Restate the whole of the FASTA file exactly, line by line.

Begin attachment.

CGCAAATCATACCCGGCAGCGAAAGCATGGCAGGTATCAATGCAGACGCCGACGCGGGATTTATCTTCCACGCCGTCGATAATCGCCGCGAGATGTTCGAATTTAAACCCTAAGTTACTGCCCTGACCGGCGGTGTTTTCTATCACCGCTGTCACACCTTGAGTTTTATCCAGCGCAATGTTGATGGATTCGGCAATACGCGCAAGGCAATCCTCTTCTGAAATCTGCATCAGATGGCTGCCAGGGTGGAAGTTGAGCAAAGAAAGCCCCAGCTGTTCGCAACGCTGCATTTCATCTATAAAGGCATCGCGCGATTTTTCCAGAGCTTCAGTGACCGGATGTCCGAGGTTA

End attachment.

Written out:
CGCAAATCATACCCGGCAGCGAAAGCATGGCAGGTATCAATGCAGACGCCGACGCGGGATTTATCTTCCACGCCGTCGATAATCGCCGCGAGATGTTCGAATTTAAACCCTAAGTTACTGCCCTGACCGGCGGTGTTTTCTATCACCGCTGTCACACCTTGAGTTTTATCCAGCGCAATGTTGATGGATTCGGCAATACGCGCAAGGCAATCCTCTTCTGAAATCTGCATCAGATGGCTGCCAGGGTGGAAGTTGAGCAAAGAAAGCCCCAGCTGTTCGCAACGCTGCATTTCATCTATAAAGGCATCGCGCGATTTTTCCAGAGCTTCAGTGACCGGATGTCCGAGGTTA